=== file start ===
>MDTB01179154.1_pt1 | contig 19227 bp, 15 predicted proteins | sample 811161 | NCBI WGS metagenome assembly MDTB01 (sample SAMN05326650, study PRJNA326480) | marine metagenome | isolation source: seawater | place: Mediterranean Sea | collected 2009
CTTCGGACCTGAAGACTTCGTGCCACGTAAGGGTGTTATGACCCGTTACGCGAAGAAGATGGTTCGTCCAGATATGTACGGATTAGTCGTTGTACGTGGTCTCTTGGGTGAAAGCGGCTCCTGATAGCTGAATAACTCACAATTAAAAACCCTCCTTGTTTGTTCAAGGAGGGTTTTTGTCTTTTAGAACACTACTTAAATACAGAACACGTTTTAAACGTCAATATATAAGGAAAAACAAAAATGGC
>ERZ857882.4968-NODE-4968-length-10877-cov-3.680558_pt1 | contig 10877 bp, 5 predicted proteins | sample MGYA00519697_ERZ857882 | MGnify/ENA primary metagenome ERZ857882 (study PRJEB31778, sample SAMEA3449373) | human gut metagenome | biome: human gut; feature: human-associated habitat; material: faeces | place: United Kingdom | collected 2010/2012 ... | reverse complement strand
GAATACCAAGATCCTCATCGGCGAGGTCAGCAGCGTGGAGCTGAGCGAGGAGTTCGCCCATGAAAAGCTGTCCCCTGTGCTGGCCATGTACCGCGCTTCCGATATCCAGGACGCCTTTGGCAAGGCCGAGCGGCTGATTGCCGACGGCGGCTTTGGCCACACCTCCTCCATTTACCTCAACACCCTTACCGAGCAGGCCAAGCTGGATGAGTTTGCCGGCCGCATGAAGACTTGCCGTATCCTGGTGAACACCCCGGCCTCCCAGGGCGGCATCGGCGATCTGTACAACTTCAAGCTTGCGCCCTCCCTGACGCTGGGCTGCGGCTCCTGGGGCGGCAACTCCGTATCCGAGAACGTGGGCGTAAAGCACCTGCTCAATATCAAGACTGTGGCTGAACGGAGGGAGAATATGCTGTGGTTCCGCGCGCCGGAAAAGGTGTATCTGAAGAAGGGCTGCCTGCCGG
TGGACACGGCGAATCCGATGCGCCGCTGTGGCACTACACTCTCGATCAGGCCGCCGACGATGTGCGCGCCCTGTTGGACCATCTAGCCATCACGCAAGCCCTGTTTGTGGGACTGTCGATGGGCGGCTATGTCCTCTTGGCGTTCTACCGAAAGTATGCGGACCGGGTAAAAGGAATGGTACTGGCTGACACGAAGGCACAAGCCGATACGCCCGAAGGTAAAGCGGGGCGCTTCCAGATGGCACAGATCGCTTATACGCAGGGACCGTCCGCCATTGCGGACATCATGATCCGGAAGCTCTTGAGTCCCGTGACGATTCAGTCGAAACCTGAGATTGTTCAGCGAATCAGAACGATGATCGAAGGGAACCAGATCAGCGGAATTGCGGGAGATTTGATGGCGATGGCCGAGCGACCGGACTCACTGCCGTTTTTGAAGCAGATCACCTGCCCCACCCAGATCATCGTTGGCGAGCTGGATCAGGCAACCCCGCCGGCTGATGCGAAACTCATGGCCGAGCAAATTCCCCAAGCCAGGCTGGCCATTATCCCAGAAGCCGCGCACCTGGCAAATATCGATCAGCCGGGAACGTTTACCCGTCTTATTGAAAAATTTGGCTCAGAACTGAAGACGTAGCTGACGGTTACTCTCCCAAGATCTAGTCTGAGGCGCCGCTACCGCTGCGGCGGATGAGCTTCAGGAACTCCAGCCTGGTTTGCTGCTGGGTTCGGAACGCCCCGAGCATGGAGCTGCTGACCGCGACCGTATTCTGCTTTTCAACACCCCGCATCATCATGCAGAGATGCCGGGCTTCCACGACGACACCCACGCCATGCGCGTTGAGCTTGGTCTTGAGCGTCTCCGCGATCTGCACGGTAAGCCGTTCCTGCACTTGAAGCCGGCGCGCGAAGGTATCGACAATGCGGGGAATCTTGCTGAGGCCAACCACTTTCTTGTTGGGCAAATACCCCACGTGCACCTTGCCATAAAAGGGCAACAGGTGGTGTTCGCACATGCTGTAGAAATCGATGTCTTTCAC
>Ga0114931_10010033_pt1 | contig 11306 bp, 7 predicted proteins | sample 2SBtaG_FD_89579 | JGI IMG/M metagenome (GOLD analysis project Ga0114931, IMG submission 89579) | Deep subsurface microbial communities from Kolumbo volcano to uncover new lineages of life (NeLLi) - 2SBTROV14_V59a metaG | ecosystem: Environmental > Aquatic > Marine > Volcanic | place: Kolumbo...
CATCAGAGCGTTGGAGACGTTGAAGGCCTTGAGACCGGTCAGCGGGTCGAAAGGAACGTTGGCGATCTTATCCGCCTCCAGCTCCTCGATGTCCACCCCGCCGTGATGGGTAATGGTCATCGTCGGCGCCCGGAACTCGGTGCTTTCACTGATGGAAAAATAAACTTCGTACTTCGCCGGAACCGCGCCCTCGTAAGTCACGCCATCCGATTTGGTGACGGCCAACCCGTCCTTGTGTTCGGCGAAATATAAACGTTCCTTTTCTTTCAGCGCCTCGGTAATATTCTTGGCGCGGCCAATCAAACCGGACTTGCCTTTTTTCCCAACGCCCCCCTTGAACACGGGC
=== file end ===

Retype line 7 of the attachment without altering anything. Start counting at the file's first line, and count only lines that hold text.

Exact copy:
CATCAGAGCGTTGGAGACGTTGAAGGCCTTGAGACCGGTCAGCGGGTCGAAAGGAACGTTGGCGATCTTATCCGCCTCCAGCTCCTCGATGTCCACCCCGCCGTGATGGGTAATGGTCATCGTCGGCGCCCGGAACTCGGTGCTTTCACTGATGGAAAAATAAACTTCGTACTTCGCCGGAACCGCGCCCTCGTAAGTCACGCCATCCGATTTGGTGACGGCCAACCCGTCCTTGTGTTCGGCGAAATATAAACGTTCCTTTTCTTTCAGCGCCTCGGTAATATTCTTGGCGCGGCCAATCAAACCGGACTTGCCTTTTTTCCCAACGCCCCCCTTGAACACGGGC